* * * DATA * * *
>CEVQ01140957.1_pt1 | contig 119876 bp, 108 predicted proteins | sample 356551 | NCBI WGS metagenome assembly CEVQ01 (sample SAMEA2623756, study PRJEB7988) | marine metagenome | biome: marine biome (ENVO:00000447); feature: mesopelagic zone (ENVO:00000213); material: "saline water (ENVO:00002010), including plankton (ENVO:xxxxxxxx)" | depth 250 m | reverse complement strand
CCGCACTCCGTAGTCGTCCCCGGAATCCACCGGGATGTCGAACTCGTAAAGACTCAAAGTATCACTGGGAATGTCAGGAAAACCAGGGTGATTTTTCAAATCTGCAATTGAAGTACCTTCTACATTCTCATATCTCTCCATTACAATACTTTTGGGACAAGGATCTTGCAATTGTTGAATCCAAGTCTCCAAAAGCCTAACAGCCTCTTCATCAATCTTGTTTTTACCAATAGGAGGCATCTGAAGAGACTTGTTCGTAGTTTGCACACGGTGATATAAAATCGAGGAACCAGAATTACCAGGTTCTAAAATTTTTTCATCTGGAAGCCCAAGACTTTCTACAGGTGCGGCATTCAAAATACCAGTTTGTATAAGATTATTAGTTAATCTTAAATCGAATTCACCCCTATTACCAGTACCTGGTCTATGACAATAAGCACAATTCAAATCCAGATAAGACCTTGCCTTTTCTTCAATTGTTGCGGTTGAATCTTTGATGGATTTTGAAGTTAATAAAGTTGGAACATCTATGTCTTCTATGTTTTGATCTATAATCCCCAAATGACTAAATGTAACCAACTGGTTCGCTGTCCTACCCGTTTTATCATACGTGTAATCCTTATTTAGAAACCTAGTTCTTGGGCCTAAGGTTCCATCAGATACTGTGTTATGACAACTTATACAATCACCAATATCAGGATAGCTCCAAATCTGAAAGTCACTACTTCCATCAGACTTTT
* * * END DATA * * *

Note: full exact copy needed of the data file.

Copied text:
>CEVQ01140957.1_pt1 | contig 119876 bp, 108 predicted proteins | sample 356551 | NCBI WGS metagenome assembly CEVQ01 (sample SAMEA2623756, study PRJEB7988) | marine metagenome | biome: marine biome (ENVO:00000447); feature: mesopelagic zone (ENVO:00000213); material: "saline water (ENVO:00002010), including plankton (ENVO:xxxxxxxx)" | depth 250 m | reverse complement strand
CCGCACTCCGTAGTCGTCCCCGGAATCCACCGGGATGTCGAACTCGTAAAGACTCAAAGTATCACTGGGAATGTCAGGAAAACCAGGGTGATTTTTCAAATCTGCAATTGAAGTACCTTCTACATTCTCATATCTCTCCATTACAATACTTTTGGGACAAGGATCTTGCAATTGTTGAATCCAAGTCTCCAAAAGCCTAACAGCCTCTTCATCAATCTTGTTTTTACCAATAGGAGGCATCTGAAGAGACTTGTTCGTAGTTTGCACACGGTGATATAAAATCGAGGAACCAGAATTACCAGGTTCTAAAATTTTTTCATCTGGAAGCCCAAGACTTTCTACAGGTGCGGCATTCAAAATACCAGTTTGTATAAGATTATTAGTTAATCTTAAATCGAATTCACCCCTATTACCAGTACCTGGTCTATGACAATAAGCACAATTCAAATCCAGATAAGACCTTGCCTTTTCTTCAATTGTTGCGGTTGAATCTTTGATGGATTTTGAAGTTAATAAAGTTGGAACATCTATGTCTTCTATGTTTTGATCTATAATCCCCAAATGACTAAATGTAACCAACTGGTTCGCTGTCCTACCCGTTTTATCATACGTGTAATCCTTATTTAGAAACCTAGTTCTTGGGCCTAAGGTTCCATCAGATACTGTGTTATGACAACTTATACAATCACCAATATCAGGATAGCTCCAAATCTGAAAGTCACTACTTCCATCAGACTTTT